A fantasy novel 40 years in the making has finally hit the shelves – three years after its author was diagnosed with dementia.
Grandmother Anita Dewhurst, 70, has no idea her lifelong dream of becoming a published author has finally been fulfilled.
The former NHS administrator, who holds a first-class degree in English and qualifications in mathematics and law, suffers from an aggressive form of dementia, and today struggles to recognise even the people closest to her.
Anita, who lives with her husband Rex on Warbreck Drive, North Shore, penned ‘The Charquery Key’ when her two sons, Michael and Chris, were still in nappies.
The novel follows Tom, an elderly man approaching the end of his years, who is whisked away to a magical kingdom of witches and goblins.
Bestowed with the gift of youth, he joins forces with four fantastical beings to protect the world from an evil presence. It is aimed at children aged eight to 14-years-old.
Anita’s granddaughter Amy, 31, who lives in Kirkham, said: “She always loved writing. But because she’s from an older generation, when she got married and had children they became her life. Then when my dad had me at 18, she starting looking after me. She was a big support for my mum and dad.
“She would keep going back and editing and re-editing. She would spend all day at it. I’d go out to work on a morning and come back at 5pm and she would still be there at the kitchen table with her laptop open.” Determined to improve her novel and have it published in bookshops all over the country, Anita embarked on an English degree at Blackpool and The Fylde College when she was in her 60s, shortly after Amy left home.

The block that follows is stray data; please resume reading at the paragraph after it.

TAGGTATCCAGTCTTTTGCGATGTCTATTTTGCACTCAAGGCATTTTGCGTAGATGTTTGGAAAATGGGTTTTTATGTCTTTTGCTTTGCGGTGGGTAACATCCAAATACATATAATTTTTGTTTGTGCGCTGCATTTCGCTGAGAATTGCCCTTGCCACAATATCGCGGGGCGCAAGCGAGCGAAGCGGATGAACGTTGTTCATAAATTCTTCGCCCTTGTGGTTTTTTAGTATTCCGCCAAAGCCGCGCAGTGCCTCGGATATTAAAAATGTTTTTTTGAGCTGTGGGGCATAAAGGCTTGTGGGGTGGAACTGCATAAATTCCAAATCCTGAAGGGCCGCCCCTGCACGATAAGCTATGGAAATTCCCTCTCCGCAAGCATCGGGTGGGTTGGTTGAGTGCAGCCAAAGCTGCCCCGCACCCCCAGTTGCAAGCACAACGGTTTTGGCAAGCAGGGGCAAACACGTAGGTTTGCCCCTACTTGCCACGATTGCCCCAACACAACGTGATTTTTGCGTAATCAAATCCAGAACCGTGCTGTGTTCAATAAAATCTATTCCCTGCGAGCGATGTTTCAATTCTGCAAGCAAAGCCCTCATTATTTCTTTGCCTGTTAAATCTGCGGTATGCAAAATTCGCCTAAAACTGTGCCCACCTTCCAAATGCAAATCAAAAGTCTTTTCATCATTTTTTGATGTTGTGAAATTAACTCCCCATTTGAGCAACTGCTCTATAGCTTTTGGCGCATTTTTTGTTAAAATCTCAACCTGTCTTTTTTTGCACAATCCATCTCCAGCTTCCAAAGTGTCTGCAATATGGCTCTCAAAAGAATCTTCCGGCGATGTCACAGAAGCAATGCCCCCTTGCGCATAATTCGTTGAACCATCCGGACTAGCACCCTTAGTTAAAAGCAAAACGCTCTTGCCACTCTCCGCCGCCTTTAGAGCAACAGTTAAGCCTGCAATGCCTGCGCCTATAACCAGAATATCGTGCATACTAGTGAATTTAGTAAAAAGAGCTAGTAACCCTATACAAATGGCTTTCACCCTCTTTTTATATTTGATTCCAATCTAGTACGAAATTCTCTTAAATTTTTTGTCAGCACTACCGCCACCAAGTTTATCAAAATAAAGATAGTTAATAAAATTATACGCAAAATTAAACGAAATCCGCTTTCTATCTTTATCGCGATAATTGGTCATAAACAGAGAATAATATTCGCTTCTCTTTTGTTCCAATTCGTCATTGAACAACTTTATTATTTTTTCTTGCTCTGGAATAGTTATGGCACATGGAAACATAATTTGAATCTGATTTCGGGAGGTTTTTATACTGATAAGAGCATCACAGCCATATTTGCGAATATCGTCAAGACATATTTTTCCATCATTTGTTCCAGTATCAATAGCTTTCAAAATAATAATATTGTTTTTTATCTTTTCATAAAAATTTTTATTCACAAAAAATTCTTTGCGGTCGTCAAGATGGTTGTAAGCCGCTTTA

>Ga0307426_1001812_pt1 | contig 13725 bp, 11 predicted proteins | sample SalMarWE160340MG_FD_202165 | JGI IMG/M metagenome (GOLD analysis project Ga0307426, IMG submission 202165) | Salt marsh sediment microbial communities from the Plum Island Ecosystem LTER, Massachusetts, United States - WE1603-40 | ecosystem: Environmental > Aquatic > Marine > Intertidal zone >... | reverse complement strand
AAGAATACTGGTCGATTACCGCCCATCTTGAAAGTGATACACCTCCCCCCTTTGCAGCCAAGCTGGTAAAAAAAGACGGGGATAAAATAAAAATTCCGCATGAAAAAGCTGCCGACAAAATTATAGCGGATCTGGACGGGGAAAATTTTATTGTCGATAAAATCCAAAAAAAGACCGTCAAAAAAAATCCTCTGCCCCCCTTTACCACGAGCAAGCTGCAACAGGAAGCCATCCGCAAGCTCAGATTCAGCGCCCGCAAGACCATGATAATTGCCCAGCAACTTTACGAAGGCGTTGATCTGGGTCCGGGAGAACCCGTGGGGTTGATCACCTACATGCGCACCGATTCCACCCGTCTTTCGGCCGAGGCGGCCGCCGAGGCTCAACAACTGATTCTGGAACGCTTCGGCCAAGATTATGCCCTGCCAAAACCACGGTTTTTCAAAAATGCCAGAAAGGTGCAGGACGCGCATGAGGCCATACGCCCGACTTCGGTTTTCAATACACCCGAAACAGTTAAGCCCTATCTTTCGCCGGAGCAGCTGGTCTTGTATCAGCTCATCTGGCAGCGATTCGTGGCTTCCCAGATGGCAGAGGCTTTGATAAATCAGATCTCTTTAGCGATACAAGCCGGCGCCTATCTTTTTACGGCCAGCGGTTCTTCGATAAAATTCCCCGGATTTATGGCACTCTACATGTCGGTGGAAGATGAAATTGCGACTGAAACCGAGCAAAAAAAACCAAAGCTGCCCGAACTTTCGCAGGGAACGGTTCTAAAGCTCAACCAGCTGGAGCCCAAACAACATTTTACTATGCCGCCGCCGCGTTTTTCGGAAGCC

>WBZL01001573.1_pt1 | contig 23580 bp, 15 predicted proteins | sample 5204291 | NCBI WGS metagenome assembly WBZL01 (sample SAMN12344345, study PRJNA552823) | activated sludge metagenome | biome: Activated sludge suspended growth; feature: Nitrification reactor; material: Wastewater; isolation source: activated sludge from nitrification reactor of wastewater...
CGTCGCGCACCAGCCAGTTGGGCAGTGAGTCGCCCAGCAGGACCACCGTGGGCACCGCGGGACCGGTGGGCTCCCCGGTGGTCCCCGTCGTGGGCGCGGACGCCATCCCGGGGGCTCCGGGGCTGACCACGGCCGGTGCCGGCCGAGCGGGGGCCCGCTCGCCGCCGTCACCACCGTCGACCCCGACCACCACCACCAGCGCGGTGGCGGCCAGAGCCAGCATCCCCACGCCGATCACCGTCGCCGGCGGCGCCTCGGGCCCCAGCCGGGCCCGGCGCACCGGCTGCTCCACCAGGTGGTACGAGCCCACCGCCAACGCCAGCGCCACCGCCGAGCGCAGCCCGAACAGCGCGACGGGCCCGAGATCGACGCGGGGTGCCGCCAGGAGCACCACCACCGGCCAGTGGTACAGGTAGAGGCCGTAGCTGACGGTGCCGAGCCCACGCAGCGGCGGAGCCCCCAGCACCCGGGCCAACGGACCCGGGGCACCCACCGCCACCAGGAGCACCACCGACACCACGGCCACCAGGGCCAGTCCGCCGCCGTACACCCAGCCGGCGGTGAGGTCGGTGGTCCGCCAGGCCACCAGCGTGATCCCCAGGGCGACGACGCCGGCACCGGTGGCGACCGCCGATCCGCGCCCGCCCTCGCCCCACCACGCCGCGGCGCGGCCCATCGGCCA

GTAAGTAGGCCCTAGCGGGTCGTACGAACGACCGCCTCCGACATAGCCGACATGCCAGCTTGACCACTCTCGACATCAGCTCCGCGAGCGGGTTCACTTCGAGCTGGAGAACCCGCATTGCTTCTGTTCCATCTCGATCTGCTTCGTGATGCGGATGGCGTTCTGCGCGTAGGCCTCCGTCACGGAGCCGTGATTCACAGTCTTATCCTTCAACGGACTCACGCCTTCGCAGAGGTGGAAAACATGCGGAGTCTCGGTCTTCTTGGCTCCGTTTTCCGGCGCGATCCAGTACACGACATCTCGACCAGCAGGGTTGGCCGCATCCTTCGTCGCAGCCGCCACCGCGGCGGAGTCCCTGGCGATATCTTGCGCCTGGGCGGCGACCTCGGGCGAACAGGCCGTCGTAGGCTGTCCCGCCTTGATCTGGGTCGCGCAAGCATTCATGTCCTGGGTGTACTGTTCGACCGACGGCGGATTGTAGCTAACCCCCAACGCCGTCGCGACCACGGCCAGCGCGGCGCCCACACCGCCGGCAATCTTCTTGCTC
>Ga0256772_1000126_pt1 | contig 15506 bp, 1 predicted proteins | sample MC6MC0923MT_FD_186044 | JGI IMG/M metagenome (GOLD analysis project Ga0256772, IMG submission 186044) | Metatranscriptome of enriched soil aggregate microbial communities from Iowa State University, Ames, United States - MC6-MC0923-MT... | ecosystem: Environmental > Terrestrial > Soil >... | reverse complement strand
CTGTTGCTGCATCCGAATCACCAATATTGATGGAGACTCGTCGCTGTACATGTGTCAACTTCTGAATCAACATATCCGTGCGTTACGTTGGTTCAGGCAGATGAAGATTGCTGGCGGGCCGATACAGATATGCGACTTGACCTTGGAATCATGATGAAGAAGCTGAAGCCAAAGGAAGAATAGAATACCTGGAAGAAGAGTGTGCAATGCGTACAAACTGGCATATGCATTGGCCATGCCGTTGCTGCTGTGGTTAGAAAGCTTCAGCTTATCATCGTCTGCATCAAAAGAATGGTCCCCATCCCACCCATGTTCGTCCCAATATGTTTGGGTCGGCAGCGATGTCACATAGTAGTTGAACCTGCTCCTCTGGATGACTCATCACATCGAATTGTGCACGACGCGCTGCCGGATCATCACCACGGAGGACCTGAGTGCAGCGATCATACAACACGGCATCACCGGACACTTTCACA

But tragedy struck three years ago when Anita was diagnosed with vascular dementia, a form of dementia caused by reduced blood supply to the brain due to diseased blood vessels. The condition affects more than 150,000 people in the UK and causes memory loss and difficulties with thinking, problem-solving and speaking.
Her husband, retired cafe owner Rex, 77, said: “There’s nothing she can do. She’s not herself any more.
“She had a brilliant brain. She was a very bright woman. She’s still a lovely girl and we will love her forever, but we can’t really communicate with her any more. She’s not the person she used to be.”
Amy added: “Everything about her has changed. She was the matriarch of the family and kept us all together.
“She can’t string a sentence together any more. She will repeat things and that’s as much conversation you will get. She’s got no concept of time, no concept of what she’s wearing. She doesn’t know whether it’s day or night.
“She was a very proud woman. She very much cared what other people thought of her.”
Knowing Anita would never get the chance to finish her life’s work, her family took it upon themselves to edit The Charquery Key and submit it for publication.
The final version of the 170-page book was published this month, and can be purchased online.
Amy said: “It’s the one thing we can do to show her how much we love her, and how much we appreciate everything she has done for us.
“It’s everything she’s ever wanted and it’s such a shame that she can’t hold that book herself and understand what it means.
“She still reads books, but whether she’s actually taking the sentence in we just don’t know.
“We hope that there’s a glimmer of understanding in there somewhere.
“She’s still very strong-willed and confident and I know she would be so proud of herself. It’s her life-long dream and it’s finally come true.”
The Charquery Key by Anita Dewhurst can be bought online at www.amazon.co.uk.